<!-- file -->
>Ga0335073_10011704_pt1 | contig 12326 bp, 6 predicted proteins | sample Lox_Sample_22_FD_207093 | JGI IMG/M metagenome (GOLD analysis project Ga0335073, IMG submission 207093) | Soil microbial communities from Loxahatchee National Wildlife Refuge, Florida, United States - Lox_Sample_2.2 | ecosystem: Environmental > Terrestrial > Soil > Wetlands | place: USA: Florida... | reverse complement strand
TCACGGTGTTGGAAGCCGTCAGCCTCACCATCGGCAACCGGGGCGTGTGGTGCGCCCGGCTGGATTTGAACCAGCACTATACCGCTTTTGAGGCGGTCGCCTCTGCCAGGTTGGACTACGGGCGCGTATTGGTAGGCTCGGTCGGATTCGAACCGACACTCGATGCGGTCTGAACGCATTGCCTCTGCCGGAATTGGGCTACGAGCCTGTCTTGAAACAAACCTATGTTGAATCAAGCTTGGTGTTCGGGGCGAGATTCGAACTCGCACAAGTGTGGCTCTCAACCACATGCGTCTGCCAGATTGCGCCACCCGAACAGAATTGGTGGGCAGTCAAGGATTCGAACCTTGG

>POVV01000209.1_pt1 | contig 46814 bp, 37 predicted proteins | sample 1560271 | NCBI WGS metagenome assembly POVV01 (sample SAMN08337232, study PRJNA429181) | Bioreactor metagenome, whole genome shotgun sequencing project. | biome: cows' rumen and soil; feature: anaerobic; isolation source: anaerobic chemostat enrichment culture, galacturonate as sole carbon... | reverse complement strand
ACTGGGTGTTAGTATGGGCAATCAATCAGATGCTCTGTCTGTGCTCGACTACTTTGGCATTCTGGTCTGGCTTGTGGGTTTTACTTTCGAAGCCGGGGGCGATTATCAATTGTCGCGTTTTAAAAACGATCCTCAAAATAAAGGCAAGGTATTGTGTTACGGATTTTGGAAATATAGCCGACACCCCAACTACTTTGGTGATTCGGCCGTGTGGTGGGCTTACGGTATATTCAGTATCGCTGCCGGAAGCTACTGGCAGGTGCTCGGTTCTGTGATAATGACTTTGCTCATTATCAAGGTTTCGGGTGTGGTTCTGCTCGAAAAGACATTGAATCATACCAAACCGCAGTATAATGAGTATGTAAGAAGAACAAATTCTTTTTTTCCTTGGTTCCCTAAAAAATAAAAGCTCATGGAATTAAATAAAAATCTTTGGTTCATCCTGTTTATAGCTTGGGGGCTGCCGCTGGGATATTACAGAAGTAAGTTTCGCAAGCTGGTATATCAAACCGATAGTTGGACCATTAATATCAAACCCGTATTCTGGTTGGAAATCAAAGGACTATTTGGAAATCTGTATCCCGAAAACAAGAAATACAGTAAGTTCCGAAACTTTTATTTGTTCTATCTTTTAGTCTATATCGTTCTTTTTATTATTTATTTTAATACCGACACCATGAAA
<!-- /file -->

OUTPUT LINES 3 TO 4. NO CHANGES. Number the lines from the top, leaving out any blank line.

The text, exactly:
>POVV01000209.1_pt1 | contig 46814 bp, 37 predicted proteins | sample 1560271 | NCBI WGS metagenome assembly POVV01 (sample SAMN08337232, study PRJNA429181) | Bioreactor metagenome, whole genome shotgun sequencing project. | biome: cows' rumen and soil; feature: anaerobic; isolation source: anaerobic chemostat enrichment culture, galacturonate as sole carbon... | reverse complement strand
ACTGGGTGTTAGTATGGGCAATCAATCAGATGCTCTGTCTGTGCTCGACTACTTTGGCATTCTGGTCTGGCTTGTGGGTTTTACTTTCGAAGCCGGGGGCGATTATCAATTGTCGCGTTTTAAAAACGATCCTCAAAATAAAGGCAAGGTATTGTGTTACGGATTTTGGAAATATAGCCGACACCCCAACTACTTTGGTGATTCGGCCGTGTGGTGGGCTTACGGTATATTCAGTATCGCTGCCGGAAGCTACTGGCAGGTGCTCGGTTCTGTGATAATGACTTTGCTCATTATCAAGGTTTCGGGTGTGGTTCTGCTCGAAAAGACATTGAATCATACCAAACCGCAGTATAATGAGTATGTAAGAAGAACAAATTCTTTTTTTCCTTGGTTCCCTAAAAAATAAAAGCTCATGGAATTAAATAAAAATCTTTGGTTCATCCTGTTTATAGCTTGGGGGCTGCCGCTGGGATATTACAGAAGTAAGTTTCGCAAGCTGGTATATCAAACCGATAGTTGGACCATTAATATCAAACCCGTATTCTGGTTGGAAATCAAAGGACTATTTGGAAATCTGTATCCCGAAAACAAGAAATACAGTAAGTTCCGAAACTTTTATTTGTTCTATCTTTTAGTCTATATCGTTCTTTTTATTATTTATTTTAATACCGACACCATGAAA